My head began spinning and my eyes welled up.  Their immediacy made me worry even more and my heart squeezed at the thought of what these tests would put her through.

Or at least, I thought I knew.  I didn’t think about how tiny her veins were and how they would have to put a tourniquet on her arm for many minutes before they would even be able to find a vein.  They would miss this vein and have to call in a pediatric specialist to do it, as well as insert her IV.  The catheter also took several tries and more agonizing minutes of screams where I could only lean down and whisper in her ear for comfort.

Next I carried her down the hall as another nurse wheeled her IV bag and I placed her on a cold table for a chest x-ray.  It felt like abandonment to leave her on that table, all alone, as she cried pitifully, me behind the protective concrete wall.

The nurses tried to comfort me and asked a lot of questions, but I didn’t want to talk.  I was too frazzled and worried and frightened and was constantly on the verge of tears.  They kept reassuring me that I did the right thing by bringing her in, but all that made me think of was how I almost didn’t.

The spinal tap was last and performed by the doctor.  He asked me if I wanted to be in the room, reassuring me it was okay if I didn’t.  I didn’t see any reason it would be worse than what she’d already gone through and opted to definitely stay.

We all had to wear masks as he turned her on her side and, once again, stuck a needle in her baby soft skin.

Finally, it was all over and I could pick her up and hold her close again.  She ate (an encouraging sign since she had refused the last one) and then passed into a deep sleep in my arms.  I carried her, as gently as I could with the IV poking out of her arm, up to the third floor and laid her in a little crib. The kind nurse on duty encouraged me to sleep in the pull out bed beside her.  It was about 7:30am and things back at home were just now starting to stir to life.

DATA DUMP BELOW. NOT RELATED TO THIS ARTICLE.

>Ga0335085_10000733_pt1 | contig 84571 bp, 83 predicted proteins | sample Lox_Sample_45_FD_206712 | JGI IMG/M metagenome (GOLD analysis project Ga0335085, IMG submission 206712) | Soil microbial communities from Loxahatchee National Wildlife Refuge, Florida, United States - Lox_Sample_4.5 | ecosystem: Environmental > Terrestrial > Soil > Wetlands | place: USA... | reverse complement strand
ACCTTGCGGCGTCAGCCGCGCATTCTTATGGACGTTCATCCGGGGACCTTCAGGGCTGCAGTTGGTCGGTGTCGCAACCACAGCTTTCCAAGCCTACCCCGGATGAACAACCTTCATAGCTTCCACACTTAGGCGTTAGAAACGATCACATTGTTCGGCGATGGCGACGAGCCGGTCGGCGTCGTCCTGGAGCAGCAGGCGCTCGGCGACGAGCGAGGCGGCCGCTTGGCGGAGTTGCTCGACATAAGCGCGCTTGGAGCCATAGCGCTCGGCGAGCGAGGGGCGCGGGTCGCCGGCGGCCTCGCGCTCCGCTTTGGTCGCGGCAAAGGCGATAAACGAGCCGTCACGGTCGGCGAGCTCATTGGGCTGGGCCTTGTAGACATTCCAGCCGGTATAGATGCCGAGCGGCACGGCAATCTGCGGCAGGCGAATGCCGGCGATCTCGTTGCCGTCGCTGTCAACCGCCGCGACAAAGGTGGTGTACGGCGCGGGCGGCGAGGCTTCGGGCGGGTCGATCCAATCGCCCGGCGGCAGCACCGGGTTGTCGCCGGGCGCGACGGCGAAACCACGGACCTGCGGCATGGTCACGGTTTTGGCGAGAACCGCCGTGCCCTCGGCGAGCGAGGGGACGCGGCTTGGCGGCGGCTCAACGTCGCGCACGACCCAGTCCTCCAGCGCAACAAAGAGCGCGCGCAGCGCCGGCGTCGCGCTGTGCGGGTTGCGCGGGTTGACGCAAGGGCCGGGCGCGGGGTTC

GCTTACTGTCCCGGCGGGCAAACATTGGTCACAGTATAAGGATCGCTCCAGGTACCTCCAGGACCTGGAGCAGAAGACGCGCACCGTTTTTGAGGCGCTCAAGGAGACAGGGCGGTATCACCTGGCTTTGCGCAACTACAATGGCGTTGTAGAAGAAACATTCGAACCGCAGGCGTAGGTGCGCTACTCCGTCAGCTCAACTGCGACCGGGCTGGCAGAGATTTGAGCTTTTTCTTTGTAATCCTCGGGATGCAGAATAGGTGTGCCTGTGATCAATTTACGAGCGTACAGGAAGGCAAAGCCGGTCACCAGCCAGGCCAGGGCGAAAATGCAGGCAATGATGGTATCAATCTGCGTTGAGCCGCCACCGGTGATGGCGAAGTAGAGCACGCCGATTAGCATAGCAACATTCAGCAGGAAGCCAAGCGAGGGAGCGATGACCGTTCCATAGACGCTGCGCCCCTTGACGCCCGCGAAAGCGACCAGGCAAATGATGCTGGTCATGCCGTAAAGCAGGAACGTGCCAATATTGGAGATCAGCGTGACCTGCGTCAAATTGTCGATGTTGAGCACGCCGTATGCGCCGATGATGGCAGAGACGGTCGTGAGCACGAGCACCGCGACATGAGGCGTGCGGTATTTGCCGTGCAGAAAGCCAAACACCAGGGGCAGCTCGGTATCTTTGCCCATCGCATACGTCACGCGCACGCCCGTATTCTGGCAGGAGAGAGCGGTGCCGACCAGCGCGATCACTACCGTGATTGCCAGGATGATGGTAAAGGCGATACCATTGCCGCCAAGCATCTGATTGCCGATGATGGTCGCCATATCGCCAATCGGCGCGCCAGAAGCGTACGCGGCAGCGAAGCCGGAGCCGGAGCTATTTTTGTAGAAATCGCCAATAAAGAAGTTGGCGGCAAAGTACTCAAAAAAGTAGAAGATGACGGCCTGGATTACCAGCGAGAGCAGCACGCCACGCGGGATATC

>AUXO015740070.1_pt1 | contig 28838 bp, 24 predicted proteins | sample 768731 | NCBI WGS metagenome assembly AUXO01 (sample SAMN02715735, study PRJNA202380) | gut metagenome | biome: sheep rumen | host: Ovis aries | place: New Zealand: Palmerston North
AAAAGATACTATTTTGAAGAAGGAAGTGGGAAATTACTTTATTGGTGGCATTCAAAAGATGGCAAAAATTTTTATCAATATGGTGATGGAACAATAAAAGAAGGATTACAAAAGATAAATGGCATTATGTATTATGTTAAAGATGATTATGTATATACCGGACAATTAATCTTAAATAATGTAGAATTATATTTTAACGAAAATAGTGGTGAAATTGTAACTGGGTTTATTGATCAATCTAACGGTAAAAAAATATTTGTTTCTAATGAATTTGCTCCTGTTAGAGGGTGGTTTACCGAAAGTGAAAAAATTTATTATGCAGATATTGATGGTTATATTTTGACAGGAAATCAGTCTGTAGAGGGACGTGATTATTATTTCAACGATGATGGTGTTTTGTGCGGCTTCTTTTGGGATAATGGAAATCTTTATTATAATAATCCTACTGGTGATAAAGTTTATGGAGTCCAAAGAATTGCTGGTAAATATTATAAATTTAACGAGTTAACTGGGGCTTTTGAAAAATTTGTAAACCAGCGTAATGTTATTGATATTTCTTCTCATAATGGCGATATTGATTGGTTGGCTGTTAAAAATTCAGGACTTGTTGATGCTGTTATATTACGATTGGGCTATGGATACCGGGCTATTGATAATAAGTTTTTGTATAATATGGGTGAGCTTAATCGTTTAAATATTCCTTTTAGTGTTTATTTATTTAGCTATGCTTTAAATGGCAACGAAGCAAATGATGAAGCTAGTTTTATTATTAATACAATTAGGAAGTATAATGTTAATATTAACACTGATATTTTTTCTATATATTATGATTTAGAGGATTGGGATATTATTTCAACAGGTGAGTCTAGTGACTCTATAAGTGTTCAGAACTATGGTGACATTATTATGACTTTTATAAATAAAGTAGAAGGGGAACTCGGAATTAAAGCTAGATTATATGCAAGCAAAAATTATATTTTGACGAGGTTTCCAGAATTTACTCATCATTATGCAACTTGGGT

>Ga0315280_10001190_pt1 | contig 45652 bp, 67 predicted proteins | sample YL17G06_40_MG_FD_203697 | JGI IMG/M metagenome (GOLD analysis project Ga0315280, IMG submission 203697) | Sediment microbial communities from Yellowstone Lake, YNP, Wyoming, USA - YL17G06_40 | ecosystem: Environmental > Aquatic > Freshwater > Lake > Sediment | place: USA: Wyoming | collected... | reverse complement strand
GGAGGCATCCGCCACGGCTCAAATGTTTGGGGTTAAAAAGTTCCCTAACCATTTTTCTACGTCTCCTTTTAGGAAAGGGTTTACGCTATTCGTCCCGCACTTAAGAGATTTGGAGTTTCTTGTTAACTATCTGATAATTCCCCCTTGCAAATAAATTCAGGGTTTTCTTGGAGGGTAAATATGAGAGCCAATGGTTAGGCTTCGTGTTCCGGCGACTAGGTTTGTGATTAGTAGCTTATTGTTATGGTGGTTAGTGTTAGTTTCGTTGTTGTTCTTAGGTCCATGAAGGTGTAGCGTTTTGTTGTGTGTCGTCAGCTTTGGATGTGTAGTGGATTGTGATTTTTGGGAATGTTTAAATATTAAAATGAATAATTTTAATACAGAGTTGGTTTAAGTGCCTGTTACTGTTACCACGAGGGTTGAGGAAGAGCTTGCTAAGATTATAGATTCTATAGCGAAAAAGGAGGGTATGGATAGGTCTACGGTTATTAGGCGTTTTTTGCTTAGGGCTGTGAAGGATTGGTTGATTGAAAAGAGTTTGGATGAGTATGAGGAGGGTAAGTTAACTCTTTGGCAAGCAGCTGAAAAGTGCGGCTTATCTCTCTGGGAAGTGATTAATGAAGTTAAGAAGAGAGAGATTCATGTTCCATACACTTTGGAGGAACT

N was making breakfast for the girls, while making a last minute game plan for the rest of the day.  He called his parents, who dropped everything and drove an hour north to relieve him.

He, in turn, was able to come to the hospital and be with me.

{to be continued…}


{part 2}

2 Comments on Hospital Stay, Part 1

  1. Amy
    August 17, 2016 at 10:26 pm (2 years ago)

    Oh my goodness, Kate! I didn’t know she went through all of those tests! I’ve had a spinal tap, and it is no joke! Well, they couldn’t get needle in because of my 2 epidurals, so they had to lay me on a table and I’m actually not even sure how they did it. Anyway, I was on my back for at least 7 days. If I was upright for too long I got bad headaches. Please tell me she didn’t go through all of that! I’m so interested to hear the rest of her sad story. ?

  2. Nate
    August 18, 2016 at 12:15 am (2 years ago)

    I hate this story and all the memories it brings back. It was terrifying and a terrible experience. Awful… I hate you had to be there for all the needles…